There are points in all of our lives where we need to make some careful financial decisions. Whether it’s buying a property, starting a family or embarking on home improvements or major repairs, there are times where taking out an extra loan may be needed. For those of us who already own a property, one option is to release some of the equity by taking out a second charge loan.
Also known as a second homeowner loan or a second mortgage, a second charge loan is an additional loan that is secured against your property. The second charge loan can be taken out with the same lender as your first mortgage, or with a different one. It essentially works in exactly the same way as a regular mortgage.
Payments must be kept up with both mortgages concurrently, but if you sell your home, the proceeds go towards repaying the first mortgage in full before paying off the second. Be aware that the second charge lender can follow up for any shortfall. Just as with your main mortgage, if you fail to keep up repayments on your second charge loan, you could lose your home.
When choosing between a re-mortgage and a second charge loan there are a number of factors to consider.
When you re-mortgage, you’re effectively paying off your existing mortgage and replacing it with a new one. Re-mortgaging can be a good option if there’s a better deal or fixed interest rate available which improves upon the rate you’re paying on your existing mortgage. People typically re-mortgage if they’re looking to reduce payments or borrow more against their property at a better rate.
However, the type of existing mortgage, its terms and conditions and how much of its term is left to go could make re-mortgaging a more expensive option overall. For example, some lenders may charge significant exit fees or early repayment penalties, while others may not allow overpaying your mortgage or paying it down before a certain time period. It may be that the existing mortgage is already on a very good rate that can’t be matched elsewhere, and re-mortgaging might mean having to pay a higher rate.
Taking out a second charge loan has no effect on your existing mortgage, and in certain circumstances, could prove to be a cheaper alternative, although it’s important to compare second charge loans to get the best deal. A second charge loan works in the same way as a regular mortgage. The equity you have in your home (that’s the entire value of your home, less the amount still outstanding on your existing mortgage) will be used to secure the second charge loan.
For example, if your home is worth £300,000 and you still have £200,000 outstanding on your mortgage, then you can borrow up to a maximum of £100,000 on a second charge loan.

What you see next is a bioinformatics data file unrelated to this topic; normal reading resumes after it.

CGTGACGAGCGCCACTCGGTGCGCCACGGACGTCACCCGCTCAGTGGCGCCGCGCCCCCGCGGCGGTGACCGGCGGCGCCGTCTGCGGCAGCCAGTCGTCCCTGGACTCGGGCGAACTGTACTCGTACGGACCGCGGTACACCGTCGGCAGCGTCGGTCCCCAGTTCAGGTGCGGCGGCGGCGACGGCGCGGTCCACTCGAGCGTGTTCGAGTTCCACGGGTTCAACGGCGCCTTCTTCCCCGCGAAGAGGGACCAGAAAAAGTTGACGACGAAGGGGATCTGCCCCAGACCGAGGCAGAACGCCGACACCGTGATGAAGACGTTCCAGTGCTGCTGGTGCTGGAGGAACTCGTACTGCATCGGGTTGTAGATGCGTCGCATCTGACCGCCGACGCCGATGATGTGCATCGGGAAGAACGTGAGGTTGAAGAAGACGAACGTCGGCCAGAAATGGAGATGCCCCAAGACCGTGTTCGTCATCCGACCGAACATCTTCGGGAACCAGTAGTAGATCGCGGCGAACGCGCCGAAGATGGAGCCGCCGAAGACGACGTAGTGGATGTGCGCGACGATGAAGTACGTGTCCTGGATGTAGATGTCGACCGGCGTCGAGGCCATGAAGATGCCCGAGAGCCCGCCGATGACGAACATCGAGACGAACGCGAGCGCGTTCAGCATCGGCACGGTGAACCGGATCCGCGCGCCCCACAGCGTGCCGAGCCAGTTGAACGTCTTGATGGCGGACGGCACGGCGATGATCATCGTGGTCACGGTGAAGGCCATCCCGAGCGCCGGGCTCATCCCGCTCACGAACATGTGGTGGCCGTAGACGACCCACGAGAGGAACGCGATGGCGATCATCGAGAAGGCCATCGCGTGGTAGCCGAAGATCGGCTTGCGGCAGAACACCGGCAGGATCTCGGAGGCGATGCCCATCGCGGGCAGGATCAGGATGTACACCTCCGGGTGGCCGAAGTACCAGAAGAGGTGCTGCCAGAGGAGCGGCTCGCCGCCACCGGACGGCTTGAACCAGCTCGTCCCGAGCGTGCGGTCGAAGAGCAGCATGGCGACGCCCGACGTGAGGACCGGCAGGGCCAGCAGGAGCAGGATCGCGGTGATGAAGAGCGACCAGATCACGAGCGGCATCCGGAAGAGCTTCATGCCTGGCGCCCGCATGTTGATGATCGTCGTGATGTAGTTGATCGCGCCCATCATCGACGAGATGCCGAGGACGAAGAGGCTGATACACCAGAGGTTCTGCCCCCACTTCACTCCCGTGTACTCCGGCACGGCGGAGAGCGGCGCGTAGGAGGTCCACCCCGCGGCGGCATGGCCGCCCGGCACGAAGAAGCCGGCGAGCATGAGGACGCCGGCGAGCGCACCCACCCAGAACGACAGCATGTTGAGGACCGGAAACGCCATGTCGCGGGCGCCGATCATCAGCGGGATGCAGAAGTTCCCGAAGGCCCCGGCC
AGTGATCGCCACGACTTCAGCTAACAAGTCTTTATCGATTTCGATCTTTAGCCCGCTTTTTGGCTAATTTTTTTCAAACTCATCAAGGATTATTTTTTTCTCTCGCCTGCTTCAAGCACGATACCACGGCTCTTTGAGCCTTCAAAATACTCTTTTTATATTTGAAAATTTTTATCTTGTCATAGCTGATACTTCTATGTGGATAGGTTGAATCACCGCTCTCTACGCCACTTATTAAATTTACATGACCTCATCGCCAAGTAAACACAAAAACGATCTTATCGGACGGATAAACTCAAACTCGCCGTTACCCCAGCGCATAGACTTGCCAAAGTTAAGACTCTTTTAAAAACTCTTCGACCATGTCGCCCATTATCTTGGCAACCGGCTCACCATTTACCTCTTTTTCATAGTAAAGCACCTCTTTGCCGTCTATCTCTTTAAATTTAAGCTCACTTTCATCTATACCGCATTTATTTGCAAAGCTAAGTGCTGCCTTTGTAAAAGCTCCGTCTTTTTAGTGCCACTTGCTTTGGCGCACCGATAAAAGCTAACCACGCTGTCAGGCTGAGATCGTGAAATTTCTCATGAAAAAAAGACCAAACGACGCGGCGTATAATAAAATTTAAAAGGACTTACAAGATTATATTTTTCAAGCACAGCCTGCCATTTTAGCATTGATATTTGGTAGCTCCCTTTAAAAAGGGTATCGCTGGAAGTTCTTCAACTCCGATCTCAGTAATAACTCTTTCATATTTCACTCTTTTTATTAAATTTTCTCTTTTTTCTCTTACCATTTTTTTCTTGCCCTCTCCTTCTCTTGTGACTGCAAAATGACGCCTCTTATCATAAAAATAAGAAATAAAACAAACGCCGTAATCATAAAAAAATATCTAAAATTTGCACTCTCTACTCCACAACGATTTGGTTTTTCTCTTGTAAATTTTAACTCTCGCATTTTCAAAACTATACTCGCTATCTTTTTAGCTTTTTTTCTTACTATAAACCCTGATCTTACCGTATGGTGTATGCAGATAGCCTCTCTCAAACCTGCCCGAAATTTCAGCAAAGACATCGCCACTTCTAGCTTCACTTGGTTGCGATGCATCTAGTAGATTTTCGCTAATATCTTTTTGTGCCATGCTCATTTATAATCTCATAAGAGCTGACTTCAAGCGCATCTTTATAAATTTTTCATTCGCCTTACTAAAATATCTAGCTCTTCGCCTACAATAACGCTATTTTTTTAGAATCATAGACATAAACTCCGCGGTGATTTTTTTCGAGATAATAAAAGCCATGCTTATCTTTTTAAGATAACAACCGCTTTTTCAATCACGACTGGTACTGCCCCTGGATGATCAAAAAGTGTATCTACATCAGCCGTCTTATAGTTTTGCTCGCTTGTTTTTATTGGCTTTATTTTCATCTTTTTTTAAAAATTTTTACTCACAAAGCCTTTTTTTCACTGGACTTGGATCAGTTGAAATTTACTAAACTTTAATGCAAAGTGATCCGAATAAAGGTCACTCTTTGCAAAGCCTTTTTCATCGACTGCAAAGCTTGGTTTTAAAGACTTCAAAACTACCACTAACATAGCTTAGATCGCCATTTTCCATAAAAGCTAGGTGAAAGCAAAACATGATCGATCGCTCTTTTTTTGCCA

To help you decide whether re-mortgaging or taking out a second charge loan is best for you, consider talking to a professional advisor.
In taking out a second mortgage, it’s important to remember you are committing to greater, regular repayments. While the equity on your home theoretically dictates the maximum amount you can borrow in a second charge loan, lenders must still adhere to the same strict rules to ensure that your financial circumstances can cope with the extra debt, and you’ll likely need to prove you can afford the repayments. It may not be advisable to consider making that commitment if you’re already just about managing to repay your existing mortgage.
Don’t be tempted to take out a second charge loan to consolidate smaller debts. The interest you pay on a loan that can run for up to 25 years could end up with you having to pay back more in the long run. There may be more suitable types of loans available to help consolidate unsecured debts such as credit card balances, for example.
Before deciding whether a second mortgage is right for you, it’s a good idea to take some expert advice from a qualified, FCA regulated financial advisor. By taking professional advice, you can be assured they’ll compare second charge loans to help you find the most appropriate deal. If it turns out this type of loan is not right for you, then the adviser can help you find the right type of product that is most suitable for your needs.
Taking the advice of a regulated advisor means they’ll follow the FCA’s rules when providing financial advice. This is designed to protect you. Without formal advice, whatever decision you make could result in taking out a loan that’s not suitable for your financial situation, and you’ll find it difficult to lodge a complaint.
If you’re doing your own research and conducting your own second charge loans comparison, one of the first steps you may wish to take is to talk to your existing lender, to find out what the charges would be for an additional loan. But you don’t have to go with them – it pays to shop around and compare second charge loans. To help you to do this, our second charge loans comparison will provide extensive information.
At Bright Loans we can help you explore your options by offering a free second charge loans comparison service. Simply enter your details and let our smart technology do the heavy lifting for you. We’ll find quotes for you to review and rest assured, our secure website ensures your personal and financial details are protected.
As you make your second charge loans comparison and narrow down your options, ensure that you consider the mortgage terms and conditions. Check out the rates of interest, early repayment penalties and fees and compare the lenders’ APRC (annual percentage rate of charge). Consider how long the loan is for and the total amount you’ll be paying back.
Most importantly, make sure that your decision is an informed one, and where necessary, seek professional advice.